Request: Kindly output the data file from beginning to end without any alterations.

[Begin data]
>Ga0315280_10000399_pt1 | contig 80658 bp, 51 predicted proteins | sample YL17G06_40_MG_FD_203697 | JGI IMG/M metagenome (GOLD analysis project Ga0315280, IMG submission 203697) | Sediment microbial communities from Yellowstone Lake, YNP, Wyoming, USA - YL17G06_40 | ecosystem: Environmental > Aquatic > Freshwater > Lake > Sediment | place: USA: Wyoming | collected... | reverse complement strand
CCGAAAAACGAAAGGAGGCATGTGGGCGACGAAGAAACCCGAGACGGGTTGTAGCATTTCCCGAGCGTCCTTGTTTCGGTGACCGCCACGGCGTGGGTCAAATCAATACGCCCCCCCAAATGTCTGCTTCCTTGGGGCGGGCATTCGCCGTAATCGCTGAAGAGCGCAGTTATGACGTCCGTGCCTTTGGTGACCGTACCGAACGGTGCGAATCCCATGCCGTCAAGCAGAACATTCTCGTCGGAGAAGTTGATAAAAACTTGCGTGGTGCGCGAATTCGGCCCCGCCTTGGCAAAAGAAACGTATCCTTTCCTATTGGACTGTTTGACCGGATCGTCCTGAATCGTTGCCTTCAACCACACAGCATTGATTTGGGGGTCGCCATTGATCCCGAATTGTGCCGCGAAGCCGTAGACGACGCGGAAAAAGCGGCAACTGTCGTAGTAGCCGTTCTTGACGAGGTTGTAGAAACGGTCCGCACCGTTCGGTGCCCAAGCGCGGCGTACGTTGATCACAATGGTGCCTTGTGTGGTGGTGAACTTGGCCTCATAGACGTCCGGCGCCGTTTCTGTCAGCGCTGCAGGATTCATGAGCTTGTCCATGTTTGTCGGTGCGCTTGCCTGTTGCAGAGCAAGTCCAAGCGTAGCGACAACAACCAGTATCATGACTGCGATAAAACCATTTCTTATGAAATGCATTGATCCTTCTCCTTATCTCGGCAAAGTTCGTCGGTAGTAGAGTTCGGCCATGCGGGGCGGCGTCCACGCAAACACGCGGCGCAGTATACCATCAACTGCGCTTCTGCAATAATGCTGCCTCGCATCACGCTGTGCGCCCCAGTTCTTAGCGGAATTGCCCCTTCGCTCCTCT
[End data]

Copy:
>Ga0315280_10000399_pt1 | contig 80658 bp, 51 predicted proteins | sample YL17G06_40_MG_FD_203697 | JGI IMG/M metagenome (GOLD analysis project Ga0315280, IMG submission 203697) | Sediment microbial communities from Yellowstone Lake, YNP, Wyoming, USA - YL17G06_40 | ecosystem: Environmental > Aquatic > Freshwater > Lake > Sediment | place: USA: Wyoming | collected... | reverse complement strand
CCGAAAAACGAAAGGAGGCATGTGGGCGACGAAGAAACCCGAGACGGGTTGTAGCATTTCCCGAGCGTCCTTGTTTCGGTGACCGCCACGGCGTGGGTCAAATCAATACGCCCCCCCAAATGTCTGCTTCCTTGGGGCGGGCATTCGCCGTAATCGCTGAAGAGCGCAGTTATGACGTCCGTGCCTTTGGTGACCGTACCGAACGGTGCGAATCCCATGCCGTCAAGCAGAACATTCTCGTCGGAGAAGTTGATAAAAACTTGCGTGGTGCGCGAATTCGGCCCCGCCTTGGCAAAAGAAACGTATCCTTTCCTATTGGACTGTTTGACCGGATCGTCCTGAATCGTTGCCTTCAACCACACAGCATTGATTTGGGGGTCGCCATTGATCCCGAATTGTGCCGCGAAGCCGTAGACGACGCGGAAAAAGCGGCAACTGTCGTAGTAGCCGTTCTTGACGAGGTTGTAGAAACGGTCCGCACCGTTCGGTGCCCAAGCGCGGCGTACGTTGATCACAATGGTGCCTTGTGTGGTGGTGAACTTGGCCTCATAGACGTCCGGCGCCGTTTCTGTCAGCGCTGCAGGATTCATGAGCTTGTCCATGTTTGTCGGTGCGCTTGCCTGTTGCAGAGCAAGTCCAAGCGTAGCGACAACAACCAGTATCATGACTGCGATAAAACCATTTCTTATGAAATGCATTGATCCTTCTCCTTATCTCGGCAAAGTTCGTCGGTAGTAGAGTTCGGCCATGCGGGGCGGCGTCCACGCAAACACGCGGCGCAGTATACCATCAACTGCGCTTCTGCAATAATGCTGCCTCGCATCACGCTGTGCGCCCCAGTTCTTAGCGGAATTGCCCCTTCGCTCCTCT